On August 5 2014 the European Commission launched a public consultation(1) on the EU Insurance Block Exemption Regulation (IBER),(2) which provides a competition law safe harbour for certain types of cooperation among insurers and reinsurers. Non-renewal of the IBER – which seems a real possibility – would remove the safe harbour and force insurers and reinsurers to conduct individualised assessments of the types of cooperation at issue.
The IBER was most recently renewed in 2010. However, there was much discussion at the time as to the continued necessity for an insurance industry-specific exemption from the European Union's competition laws. That discussion led to the scope of the IBER being narrowed significantly, with the exemption for pools being watered down. In addition, exemptions for agreements on standard policy conditions, and on the joint testing and approval of security devices, were removed in their entirety.
Pools and co(re)insurance
The European Commission has long been interested in the competition law assessment of pools and other types of co(re)insurance arrangements.
One of the ways in which the 2010 IBER was narrowed was the explicit exclusion from the safe harbour for pool arrangements of ad hoc co(re)insurance arrangements (eg, on the subscription market). The net result was that ad hoc co(re)insurance arrangements would have to be assessed for compliance with competition law by the companies themselves on a case-by-case basis.
However, the narrowing of the pools exemption in the 2010 IBER did not mean that the European Commission was finished with its consideration of pools and ad hoc co(re)insurance arrangements: in November 2011 it asked Ernst & Young to prepare a detailed report on the subject. Ernst & Young's report – published in February 2013 and updated in July 2014 – appeared to question the necessity for some pools but observed that competition in the subscription market worked well, with "intense competition… for the selection of the leader".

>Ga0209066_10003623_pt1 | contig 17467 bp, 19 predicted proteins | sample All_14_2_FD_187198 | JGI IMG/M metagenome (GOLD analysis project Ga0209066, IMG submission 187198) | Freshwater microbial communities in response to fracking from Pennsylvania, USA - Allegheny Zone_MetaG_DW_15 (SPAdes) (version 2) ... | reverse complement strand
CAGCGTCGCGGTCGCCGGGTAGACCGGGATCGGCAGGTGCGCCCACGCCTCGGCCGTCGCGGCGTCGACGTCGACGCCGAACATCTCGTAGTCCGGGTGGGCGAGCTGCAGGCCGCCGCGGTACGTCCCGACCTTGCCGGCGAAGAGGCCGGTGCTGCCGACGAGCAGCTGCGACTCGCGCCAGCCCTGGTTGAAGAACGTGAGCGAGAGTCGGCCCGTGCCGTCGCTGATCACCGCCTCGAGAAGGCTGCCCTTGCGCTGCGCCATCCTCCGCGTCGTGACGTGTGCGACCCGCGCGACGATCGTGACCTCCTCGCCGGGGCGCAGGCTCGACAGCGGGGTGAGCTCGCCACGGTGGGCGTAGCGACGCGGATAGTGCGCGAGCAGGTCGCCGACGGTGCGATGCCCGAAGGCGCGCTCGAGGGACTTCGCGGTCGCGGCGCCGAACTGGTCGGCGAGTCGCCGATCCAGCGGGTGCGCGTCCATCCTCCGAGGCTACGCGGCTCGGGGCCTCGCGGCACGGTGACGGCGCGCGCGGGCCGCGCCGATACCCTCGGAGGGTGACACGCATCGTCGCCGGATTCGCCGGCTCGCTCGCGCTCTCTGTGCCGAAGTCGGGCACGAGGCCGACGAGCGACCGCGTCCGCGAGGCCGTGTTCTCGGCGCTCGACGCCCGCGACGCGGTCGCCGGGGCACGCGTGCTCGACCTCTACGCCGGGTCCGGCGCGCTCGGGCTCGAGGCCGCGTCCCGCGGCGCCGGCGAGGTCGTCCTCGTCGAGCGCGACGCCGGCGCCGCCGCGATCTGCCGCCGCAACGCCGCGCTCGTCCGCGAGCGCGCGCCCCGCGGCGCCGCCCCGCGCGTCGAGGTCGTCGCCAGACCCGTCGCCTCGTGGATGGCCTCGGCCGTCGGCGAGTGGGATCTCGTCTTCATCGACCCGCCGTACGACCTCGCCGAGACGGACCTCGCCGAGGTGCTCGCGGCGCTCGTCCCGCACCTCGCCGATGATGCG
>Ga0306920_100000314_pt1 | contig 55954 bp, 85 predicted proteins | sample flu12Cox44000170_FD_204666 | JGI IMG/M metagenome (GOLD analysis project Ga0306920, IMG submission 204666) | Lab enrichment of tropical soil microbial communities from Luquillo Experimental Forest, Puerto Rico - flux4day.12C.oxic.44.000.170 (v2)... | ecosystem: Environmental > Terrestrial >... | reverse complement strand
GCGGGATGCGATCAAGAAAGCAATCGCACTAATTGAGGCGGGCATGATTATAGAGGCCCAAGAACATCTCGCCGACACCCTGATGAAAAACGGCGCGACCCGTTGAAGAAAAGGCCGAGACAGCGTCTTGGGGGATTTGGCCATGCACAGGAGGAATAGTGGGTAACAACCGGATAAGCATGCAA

In the recently launched consultation, the European Commission is again looking for feedback on the competition law assessment of pools and appears to be questioning the necessity for the safe harbour set out in the 2010 IBER.
The only other safe harbour in the 2010 IBER – covering the joint compilation and sharing of data regarding historic risks – also appears set to come under scrutiny in the context of the consultation exercise. Information-sharing arrangements exist in multiple other industries that do not benefit from an industry-specific block exemption regulation and the European Commission may well suggest that (re)insurers participating in information-sharing arrangements should assess the legality of such arrangements by reference to the European Commission's non-industry-specific guidelines on cooperation among competitors.
The European Commission's starting point for its consultation (which is open until November 4 2014) will likely be that there is no need to renew the IBER at all. If industry participants feel today – as they did in 2010 – that the IBER gives helpful clarity, detailed representations will need to be made to that effect in response to the consultation. However, if industry participants consider that the advantages of the IBER are marginal (or even non-existent), the consultation might provide such participants with an opportunity to side with officials in the European Commission Directorate General for Competition and help them to achieve what would appear to be their aim – that is,not renewing the IBER.
Martin Membery and Patrick Harrison
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